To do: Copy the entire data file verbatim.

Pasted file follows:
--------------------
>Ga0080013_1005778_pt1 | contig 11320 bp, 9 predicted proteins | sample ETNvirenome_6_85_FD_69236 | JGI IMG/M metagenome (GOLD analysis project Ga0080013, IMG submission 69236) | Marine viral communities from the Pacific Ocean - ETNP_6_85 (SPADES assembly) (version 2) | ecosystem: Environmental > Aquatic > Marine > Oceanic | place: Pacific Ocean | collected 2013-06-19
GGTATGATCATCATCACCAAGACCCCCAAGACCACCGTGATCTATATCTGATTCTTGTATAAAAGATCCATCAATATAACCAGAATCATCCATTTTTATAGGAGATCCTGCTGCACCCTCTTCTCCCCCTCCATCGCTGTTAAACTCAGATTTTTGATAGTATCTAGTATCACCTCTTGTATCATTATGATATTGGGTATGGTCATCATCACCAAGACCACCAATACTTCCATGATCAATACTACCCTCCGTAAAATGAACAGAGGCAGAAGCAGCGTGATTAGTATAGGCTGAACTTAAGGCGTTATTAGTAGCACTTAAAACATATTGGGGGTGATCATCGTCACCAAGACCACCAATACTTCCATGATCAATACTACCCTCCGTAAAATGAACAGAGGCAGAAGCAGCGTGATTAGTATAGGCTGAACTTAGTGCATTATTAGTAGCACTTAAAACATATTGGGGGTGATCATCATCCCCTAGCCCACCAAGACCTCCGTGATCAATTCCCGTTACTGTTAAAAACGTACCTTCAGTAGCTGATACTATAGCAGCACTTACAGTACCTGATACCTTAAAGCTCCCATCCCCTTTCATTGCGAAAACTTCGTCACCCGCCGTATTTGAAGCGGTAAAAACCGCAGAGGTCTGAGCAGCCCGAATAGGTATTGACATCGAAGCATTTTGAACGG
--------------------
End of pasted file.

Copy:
>Ga0080013_1005778_pt1 | contig 11320 bp, 9 predicted proteins | sample ETNvirenome_6_85_FD_69236 | JGI IMG/M metagenome (GOLD analysis project Ga0080013, IMG submission 69236) | Marine viral communities from the Pacific Ocean - ETNP_6_85 (SPADES assembly) (version 2) | ecosystem: Environmental > Aquatic > Marine > Oceanic | place: Pacific Ocean | collected 2013-06-19
GGTATGATCATCATCACCAAGACCCCCAAGACCACCGTGATCTATATCTGATTCTTGTATAAAAGATCCATCAATATAACCAGAATCATCCATTTTTATAGGAGATCCTGCTGCACCCTCTTCTCCCCCTCCATCGCTGTTAAACTCAGATTTTTGATAGTATCTAGTATCACCTCTTGTATCATTATGATATTGGGTATGGTCATCATCACCAAGACCACCAATACTTCCATGATCAATACTACCCTCCGTAAAATGAACAGAGGCAGAAGCAGCGTGATTAGTATAGGCTGAACTTAAGGCGTTATTAGTAGCACTTAAAACATATTGGGGGTGATCATCGTCACCAAGACCACCAATACTTCCATGATCAATACTACCCTCCGTAAAATGAACAGAGGCAGAAGCAGCGTGATTAGTATAGGCTGAACTTAGTGCATTATTAGTAGCACTTAAAACATATTGGGGGTGATCATCATCCCCTAGCCCACCAAGACCTCCGTGATCAATTCCCGTTACTGTTAAAAACGTACCTTCAGTAGCTGATACTATAGCAGCACTTACAGTACCTGATACCTTAAAGCTCCCATCCCCTTTCATTGCGAAAACTTCGTCACCCGCCGTATTTGAAGCGGTAAAAACCGCAGAGGTCTGAGCAGCCCGAATAGGTATTGACATCGAAGCATTTTGAACGG